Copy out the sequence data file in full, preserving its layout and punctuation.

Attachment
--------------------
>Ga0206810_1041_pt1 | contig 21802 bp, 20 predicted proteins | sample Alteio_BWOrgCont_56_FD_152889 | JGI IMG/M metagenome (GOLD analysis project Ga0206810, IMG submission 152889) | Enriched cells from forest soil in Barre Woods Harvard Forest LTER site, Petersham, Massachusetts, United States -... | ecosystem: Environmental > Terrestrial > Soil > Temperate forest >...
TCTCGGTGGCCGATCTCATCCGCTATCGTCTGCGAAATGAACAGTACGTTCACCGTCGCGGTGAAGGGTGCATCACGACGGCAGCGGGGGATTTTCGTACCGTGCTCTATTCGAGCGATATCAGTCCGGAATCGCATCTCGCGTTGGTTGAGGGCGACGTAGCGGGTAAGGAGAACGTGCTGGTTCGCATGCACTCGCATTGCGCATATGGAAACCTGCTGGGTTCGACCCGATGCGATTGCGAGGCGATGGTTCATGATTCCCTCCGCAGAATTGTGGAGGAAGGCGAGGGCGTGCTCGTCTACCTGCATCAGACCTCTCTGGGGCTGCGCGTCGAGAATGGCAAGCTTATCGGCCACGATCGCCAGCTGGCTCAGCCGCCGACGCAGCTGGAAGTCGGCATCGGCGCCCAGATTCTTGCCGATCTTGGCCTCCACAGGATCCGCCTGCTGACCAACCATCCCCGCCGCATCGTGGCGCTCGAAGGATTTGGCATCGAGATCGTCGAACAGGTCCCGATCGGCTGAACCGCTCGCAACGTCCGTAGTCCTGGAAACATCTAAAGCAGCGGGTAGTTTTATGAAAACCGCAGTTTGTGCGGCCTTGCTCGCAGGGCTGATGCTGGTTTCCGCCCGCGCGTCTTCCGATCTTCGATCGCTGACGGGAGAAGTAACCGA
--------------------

>Ga0206810_1041_pt1 | contig 21802 bp, 20 predicted proteins | sample Alteio_BWOrgCont_56_FD_152889 | JGI IMG/M metagenome (GOLD analysis project Ga0206810, IMG submission 152889) | Enriched cells from forest soil in Barre Woods Harvard Forest LTER site, Petersham, Massachusetts, United States -... | ecosystem: Environmental > Terrestrial > Soil > Temperate forest >...
TCTCGGTGGCCGATCTCATCCGCTATCGTCTGCGAAATGAACAGTACGTTCACCGTCGCGGTGAAGGGTGCATCACGACGGCAGCGGGGGATTTTCGTACCGTGCTCTATTCGAGCGATATCAGTCCGGAATCGCATCTCGCGTTGGTTGAGGGCGACGTAGCGGGTAAGGAGAACGTGCTGGTTCGCATGCACTCGCATTGCGCATATGGAAACCTGCTGGGTTCGACCCGATGCGATTGCGAGGCGATGGTTCATGATTCCCTCCGCAGAATTGTGGAGGAAGGCGAGGGCGTGCTCGTCTACCTGCATCAGACCTCTCTGGGGCTGCGCGTCGAGAATGGCAAGCTTATCGGCCACGATCGCCAGCTGGCTCAGCCGCCGACGCAGCTGGAAGTCGGCATCGGCGCCCAGATTCTTGCCGATCTTGGCCTCCACAGGATCCGCCTGCTGACCAACCATCCCCGCCGCATCGTGGCGCTCGAAGGATTTGGCATCGAGATCGTCGAACAGGTCCCGATCGGCTGAACCGCTCGCAACGTCCGTAGTCCTGGAAACATCTAAAGCAGCGGGTAGTTTTATGAAAACCGCAGTTTGTGCGGCCTTGCTCGCAGGGCTGATGCTGGTTTCCGCCCGCGCGTCTTCCGATCTTCGATCGCTGACGGGAGAAGTAACCGA